On a frosty Los Angeles night—it may have dipped below 50!—I raced toward my favorite concert venue, the Hollywood Bowl, after a weekend of slogging and slugging it out as a wannabe sitcom writer. I stood out as soon as I got out of my car after generously donating $22 to the Starving Parking Lot Owner fund. “Aren’t you cold?” asked an attendant while I walked past in a t-shirt. That’s when I noticed everyone in the Babs flock wearing winter coats, scarves, gloves and lugging totes with blankies. In the men’s washroom, a fellow mentioned wearing two pairs of long underwear. It wasn’t a lewd come-on. He just needed to talk about the freakish weather. Los Angelinos are a fragile lot.
Despite her New Yorker background, our favorite diva has spent too much time in Malibu. She too made at least two dozen references to the cold and draped a parka over a fabulous red dress that we got to see in a photo that flashed on video screens. Our Funny Girl bantered at length between songs, coming off as amusingly folksy although I suspected that even if the most throwaway lines were fully scripted. (Celine Dion, take note. Divas can still project a real personality.)
Coming just five days after Obama’s re-election, the concert provided a forum for Babs to share the political equivalent to a post-coital glow as the liberal-leaning crowd clapped and whooped in all the right places. (I imagine Romney supporters stayed away, licking their wounds while slouching in La-Z-Boys and catching up on DVR’d episodes of Reba sitcoms at home.)
It was an odd mix of concert goers. I thought I’d glory in a Gay Immersion experience when I saw a drag queen dressed as Liza Minnelli clomp by me before I met up with my friend. Alas, my gaydar lapsed to Inactive mode. The night belonged to seniors and clusters of women who could not persuade their husbands to turn off Sunday football.
As we ascended the steep paved path to our nosebleed seats, I detected a wisp of marijuana, a sign that a lone headbanger was going to be very disappointed when he realized this was not the Iron Maiden show.
One of the charms of the venue is the picnic atmosphere before the show. My friends and I staked out a bench outside the main gate to dine on takeout from California Pizza Kitchen as a hodgepodge of buffets popped up around us. Others feasted at their seats, smuggling in bottles of wine to toast the fact they’d escaped the profane armchair quarterbacking that comes with watching a Cowboys game on the tube.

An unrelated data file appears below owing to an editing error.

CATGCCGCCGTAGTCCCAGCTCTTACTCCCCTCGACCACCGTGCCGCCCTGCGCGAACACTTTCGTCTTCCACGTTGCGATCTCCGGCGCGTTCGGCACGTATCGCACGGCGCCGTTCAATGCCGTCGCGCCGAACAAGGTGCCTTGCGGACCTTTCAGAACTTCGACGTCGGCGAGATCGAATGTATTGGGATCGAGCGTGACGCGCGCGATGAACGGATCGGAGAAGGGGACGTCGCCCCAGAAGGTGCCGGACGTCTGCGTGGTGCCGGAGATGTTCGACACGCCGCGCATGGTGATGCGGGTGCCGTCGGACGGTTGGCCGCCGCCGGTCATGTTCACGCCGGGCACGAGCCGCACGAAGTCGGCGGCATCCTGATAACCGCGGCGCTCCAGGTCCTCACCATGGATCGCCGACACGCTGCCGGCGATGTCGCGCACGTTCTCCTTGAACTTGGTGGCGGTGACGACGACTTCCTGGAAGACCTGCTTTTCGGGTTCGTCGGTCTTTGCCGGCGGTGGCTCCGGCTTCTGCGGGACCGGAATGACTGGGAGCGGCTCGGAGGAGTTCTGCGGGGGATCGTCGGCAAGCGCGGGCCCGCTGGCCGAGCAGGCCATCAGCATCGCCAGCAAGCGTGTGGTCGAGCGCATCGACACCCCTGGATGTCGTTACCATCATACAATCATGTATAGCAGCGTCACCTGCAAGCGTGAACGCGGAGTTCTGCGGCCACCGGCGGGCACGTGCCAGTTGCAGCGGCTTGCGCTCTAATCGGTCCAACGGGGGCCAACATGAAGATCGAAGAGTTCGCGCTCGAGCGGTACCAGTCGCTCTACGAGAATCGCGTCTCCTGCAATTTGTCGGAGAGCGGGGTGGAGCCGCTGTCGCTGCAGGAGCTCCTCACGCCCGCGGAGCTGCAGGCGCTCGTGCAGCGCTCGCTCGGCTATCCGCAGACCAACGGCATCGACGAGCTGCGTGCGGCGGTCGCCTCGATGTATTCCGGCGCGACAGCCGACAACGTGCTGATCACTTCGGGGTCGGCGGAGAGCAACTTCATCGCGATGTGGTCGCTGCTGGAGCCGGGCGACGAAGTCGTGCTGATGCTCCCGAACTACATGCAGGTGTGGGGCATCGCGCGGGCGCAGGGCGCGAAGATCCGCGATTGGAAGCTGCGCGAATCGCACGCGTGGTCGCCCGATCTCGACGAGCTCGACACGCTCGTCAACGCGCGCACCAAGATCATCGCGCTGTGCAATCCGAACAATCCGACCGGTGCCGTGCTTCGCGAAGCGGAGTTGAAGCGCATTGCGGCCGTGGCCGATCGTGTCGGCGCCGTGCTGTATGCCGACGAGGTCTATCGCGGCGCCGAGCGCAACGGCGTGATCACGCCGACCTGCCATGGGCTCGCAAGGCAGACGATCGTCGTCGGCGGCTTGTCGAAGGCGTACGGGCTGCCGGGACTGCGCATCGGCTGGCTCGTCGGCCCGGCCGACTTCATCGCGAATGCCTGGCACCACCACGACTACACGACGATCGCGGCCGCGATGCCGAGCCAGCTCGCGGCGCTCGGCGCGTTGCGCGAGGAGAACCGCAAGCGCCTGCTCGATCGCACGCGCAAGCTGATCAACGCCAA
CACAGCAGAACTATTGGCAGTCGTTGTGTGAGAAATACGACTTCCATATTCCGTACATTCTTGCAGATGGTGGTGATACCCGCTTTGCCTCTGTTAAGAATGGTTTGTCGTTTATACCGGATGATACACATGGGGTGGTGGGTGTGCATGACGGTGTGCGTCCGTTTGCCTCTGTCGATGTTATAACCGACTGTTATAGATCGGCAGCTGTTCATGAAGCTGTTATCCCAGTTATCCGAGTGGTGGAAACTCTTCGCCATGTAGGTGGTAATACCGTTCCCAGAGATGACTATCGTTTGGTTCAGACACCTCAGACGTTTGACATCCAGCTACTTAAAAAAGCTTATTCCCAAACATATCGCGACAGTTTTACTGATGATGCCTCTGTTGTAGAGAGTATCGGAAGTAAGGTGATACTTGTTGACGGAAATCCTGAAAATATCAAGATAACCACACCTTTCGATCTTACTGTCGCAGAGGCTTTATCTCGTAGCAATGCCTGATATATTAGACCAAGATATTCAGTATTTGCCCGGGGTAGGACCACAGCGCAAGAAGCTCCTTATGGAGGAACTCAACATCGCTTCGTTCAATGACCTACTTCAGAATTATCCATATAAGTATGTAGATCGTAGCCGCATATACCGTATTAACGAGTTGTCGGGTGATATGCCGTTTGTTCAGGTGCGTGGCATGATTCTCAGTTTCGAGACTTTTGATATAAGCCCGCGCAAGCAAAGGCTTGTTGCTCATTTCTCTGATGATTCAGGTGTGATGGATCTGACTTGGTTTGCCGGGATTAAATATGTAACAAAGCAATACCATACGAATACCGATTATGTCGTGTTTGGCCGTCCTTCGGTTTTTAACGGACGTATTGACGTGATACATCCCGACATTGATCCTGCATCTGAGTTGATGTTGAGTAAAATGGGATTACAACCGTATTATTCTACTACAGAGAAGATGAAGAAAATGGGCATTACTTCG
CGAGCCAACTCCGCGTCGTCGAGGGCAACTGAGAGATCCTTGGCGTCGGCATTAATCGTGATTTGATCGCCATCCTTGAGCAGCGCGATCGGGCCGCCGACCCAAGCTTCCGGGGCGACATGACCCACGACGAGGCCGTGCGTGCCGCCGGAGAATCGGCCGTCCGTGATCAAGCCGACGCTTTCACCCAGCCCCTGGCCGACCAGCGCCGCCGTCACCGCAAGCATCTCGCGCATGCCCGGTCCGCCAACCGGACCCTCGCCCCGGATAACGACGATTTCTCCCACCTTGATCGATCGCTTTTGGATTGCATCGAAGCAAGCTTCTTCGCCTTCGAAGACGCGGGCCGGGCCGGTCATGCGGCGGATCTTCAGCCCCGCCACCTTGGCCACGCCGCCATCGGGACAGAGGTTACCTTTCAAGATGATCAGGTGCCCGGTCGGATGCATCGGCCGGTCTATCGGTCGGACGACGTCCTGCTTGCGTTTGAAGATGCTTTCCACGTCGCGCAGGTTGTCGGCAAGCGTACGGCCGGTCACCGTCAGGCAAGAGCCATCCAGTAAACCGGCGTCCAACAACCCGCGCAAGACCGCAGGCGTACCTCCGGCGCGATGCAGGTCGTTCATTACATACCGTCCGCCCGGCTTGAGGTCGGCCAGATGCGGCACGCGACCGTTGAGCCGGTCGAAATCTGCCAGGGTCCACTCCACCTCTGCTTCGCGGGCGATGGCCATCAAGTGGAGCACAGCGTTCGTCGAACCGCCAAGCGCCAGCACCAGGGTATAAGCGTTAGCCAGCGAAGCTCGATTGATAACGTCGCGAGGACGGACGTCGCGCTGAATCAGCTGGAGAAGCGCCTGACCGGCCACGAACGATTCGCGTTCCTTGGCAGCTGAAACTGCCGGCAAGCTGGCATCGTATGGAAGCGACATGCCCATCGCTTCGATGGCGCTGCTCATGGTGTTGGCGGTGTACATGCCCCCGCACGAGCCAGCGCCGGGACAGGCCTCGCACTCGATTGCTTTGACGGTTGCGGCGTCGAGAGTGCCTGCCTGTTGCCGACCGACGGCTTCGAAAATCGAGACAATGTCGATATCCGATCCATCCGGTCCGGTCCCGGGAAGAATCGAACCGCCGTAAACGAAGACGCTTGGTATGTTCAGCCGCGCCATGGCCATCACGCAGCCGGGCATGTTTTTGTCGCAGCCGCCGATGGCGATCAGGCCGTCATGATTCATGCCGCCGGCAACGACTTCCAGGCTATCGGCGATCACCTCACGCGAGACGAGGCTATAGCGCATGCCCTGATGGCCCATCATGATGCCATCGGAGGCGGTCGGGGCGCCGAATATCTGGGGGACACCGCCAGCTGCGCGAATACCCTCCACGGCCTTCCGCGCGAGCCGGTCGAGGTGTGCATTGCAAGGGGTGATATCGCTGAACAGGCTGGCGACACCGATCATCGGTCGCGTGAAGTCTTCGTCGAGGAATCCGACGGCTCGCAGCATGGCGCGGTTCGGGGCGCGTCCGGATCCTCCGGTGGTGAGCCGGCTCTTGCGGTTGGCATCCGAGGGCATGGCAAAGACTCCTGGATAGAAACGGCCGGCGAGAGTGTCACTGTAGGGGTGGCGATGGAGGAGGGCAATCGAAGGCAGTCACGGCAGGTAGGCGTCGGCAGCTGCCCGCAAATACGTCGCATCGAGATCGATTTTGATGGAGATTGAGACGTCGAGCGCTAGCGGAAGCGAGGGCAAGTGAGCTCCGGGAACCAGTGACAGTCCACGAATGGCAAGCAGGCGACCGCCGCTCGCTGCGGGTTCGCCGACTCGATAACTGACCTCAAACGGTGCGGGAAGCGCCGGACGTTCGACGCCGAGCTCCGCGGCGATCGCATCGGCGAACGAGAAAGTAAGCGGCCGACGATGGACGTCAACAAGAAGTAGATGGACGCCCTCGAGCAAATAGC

This charming dining element also proved to be a drawback. Arriving late for the show, an older woman sat behind my friend and me and proceeded to fondle her plastic bag, fishing out munchies throughout Barbra’s quiet, controlled version of “The Way He Makes Me Feel.” Crinkle Bag Lady continued to add her unique percussive sound to “Evergreen” and a truncated version of “Stoney End.” My friend’s shushing and “Could you please stop with the bag?” made no difference.
There were other noise distractions. Ushers moved about, their walkie-talkies blaring loudly as they tried to negotiate conflicts between several clusters of people purporting to have claims on the same seats. Ugh! Why can’t concerts be like tennis matches, whereby ushers refuse to allow movement until logical breaks?
During intermission, Crinkle Bag Lady was forced to mosey along elsewhere as someone else rightfully had a ticket for the spot. Relief! But shortly after the lights went down again, an older woman ascending the stairs fell and remained sprawled in the aisle. I power-focused on music from “Gypsy” and missed most of the hullaballoo as attendants escorted the woman away. Was it a tragic hip injury? A casualty from smuggled wine? Maybe it was the result of a sudden case of rheumatoid arthritis, brought on by the frigid air.
In the end, the sideshow distractions didn’t matter. The Hollywood Bowl will always be a glorious setting. Babs will always be a talented vocalist whose perfectionist tendencies are fascinating to watch unfold. And getting to spend a Sunday evening with a university friend I’ve known for (gasp) thirty years is the ultimate cause for celebration. No force could rain on my parade.